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The Pace Stick: How It’s Made

Watch: The North Yorkshire company setting the pace for the British Armed Forces

For more than 30 years Dancraft has been making the British Military’s pace sticks used on parade squares up and down the country to ensure precision is maintained within the ranks.

The man behind the business, Martin Dukes from Yorkshire, joined Dancraft in 1985 and spent many years concentrating on the development and marketing of quality pace sticks.

Dancraft was initially formed in 1982 when two ex-servicemen, Colin Davison and John Needham formed a partnership.

They both developed the business initially to cater for niche presentation items and saw there was a demand for pace sticks.

pace stick

Martin then took over the business in 1999 with the sole objective to produce a high quality pace stick to meet the requirements of the military. He worked closely with the MoD and various drill instructors in developing a pace stick which would deliver on quality. He said:

“The wood we use for the sticks is Maple. It is a really strong wood with a tight grain which keeps the strength in the stick itself.

pace stick - dancraft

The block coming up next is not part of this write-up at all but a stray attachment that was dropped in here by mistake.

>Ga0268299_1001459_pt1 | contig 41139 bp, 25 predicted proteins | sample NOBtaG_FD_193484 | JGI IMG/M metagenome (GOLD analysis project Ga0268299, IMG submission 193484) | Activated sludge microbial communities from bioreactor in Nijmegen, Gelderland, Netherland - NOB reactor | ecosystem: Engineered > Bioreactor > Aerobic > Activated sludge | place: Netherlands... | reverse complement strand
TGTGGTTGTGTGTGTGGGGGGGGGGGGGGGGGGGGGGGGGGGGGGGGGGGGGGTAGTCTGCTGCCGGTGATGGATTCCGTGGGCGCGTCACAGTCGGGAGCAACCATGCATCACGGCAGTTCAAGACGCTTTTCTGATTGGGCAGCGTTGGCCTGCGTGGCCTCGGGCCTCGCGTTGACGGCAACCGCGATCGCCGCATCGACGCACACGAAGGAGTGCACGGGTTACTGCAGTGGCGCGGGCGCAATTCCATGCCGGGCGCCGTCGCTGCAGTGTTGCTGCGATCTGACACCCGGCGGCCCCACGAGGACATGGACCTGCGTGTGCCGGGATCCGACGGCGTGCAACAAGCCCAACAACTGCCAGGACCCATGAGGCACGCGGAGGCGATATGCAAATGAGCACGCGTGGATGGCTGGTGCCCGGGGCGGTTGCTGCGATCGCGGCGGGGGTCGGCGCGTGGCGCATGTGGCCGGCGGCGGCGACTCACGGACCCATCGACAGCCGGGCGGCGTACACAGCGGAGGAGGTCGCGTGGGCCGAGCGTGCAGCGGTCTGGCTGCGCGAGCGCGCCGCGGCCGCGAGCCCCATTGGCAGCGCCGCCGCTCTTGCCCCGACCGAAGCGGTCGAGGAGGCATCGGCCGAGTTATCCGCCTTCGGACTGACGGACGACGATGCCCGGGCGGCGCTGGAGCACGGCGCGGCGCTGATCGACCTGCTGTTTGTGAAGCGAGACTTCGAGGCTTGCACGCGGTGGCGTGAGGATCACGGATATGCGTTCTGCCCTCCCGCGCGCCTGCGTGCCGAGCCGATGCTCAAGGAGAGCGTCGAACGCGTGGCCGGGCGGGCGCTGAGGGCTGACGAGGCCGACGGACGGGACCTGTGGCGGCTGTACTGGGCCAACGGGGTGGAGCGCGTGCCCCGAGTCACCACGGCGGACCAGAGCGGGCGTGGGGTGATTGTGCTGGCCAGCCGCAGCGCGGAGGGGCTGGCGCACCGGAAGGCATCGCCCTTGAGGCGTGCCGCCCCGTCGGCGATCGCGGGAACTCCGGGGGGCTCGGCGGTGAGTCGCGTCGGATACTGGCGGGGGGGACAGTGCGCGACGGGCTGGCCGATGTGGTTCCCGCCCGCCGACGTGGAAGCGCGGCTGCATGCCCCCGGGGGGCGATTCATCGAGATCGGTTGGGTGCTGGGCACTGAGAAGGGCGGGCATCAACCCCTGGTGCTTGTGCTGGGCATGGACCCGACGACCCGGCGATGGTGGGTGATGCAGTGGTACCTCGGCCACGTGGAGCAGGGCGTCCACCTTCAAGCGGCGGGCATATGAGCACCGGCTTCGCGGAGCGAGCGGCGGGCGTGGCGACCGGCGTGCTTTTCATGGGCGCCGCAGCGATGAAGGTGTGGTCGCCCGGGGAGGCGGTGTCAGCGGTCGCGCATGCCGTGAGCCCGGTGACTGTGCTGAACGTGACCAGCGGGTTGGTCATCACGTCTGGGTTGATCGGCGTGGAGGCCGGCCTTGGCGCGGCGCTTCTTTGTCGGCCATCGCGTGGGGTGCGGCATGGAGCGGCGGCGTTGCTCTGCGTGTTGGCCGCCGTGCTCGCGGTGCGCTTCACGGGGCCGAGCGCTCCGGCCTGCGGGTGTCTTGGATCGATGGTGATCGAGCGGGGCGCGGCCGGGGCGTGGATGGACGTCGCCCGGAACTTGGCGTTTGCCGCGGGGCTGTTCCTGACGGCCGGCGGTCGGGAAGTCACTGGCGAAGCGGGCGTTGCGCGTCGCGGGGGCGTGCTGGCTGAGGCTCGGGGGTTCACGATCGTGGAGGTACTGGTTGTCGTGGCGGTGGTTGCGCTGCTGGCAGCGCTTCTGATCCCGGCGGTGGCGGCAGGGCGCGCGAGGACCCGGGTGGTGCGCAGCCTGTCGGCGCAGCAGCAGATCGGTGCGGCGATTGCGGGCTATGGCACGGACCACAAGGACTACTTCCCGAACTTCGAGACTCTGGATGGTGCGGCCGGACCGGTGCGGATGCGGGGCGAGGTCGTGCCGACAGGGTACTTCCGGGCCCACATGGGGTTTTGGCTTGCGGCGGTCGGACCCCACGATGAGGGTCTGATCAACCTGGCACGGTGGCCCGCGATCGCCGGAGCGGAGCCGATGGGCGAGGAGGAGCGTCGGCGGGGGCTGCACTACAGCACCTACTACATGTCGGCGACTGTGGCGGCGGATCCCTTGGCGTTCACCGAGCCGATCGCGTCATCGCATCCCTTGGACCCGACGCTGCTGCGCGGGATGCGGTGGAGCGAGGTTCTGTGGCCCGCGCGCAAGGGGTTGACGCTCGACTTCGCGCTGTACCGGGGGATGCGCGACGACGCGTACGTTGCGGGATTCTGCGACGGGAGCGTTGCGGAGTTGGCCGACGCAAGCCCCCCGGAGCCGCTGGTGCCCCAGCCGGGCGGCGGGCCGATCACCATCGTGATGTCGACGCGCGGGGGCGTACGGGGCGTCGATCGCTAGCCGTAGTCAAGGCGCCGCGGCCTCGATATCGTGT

“The brass pieces we add to the stick are all hand made in the workshop, where they are all fabricated and fitted by hand.

“Once fitted the stick is then sand-down to a smooth finish. Then stained to whatever colour the customer requires.

“The brass is then polished and added to the stick, with a mirror finish and a high gloss finish to the wood.”

pace stick - dancraft

His team supply almost 1,000 pace sticks each year to regiments in the UK and also abroad.

Under the watchful eye of Martin, every stick is carefully handmade in his UK workshop before being sent to its new owner.

They have supplied pace sticks to other armed forces around the world, including Australia, New Zealand, Oman, Hong Kong, and Canada to name just a few.

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pace sticks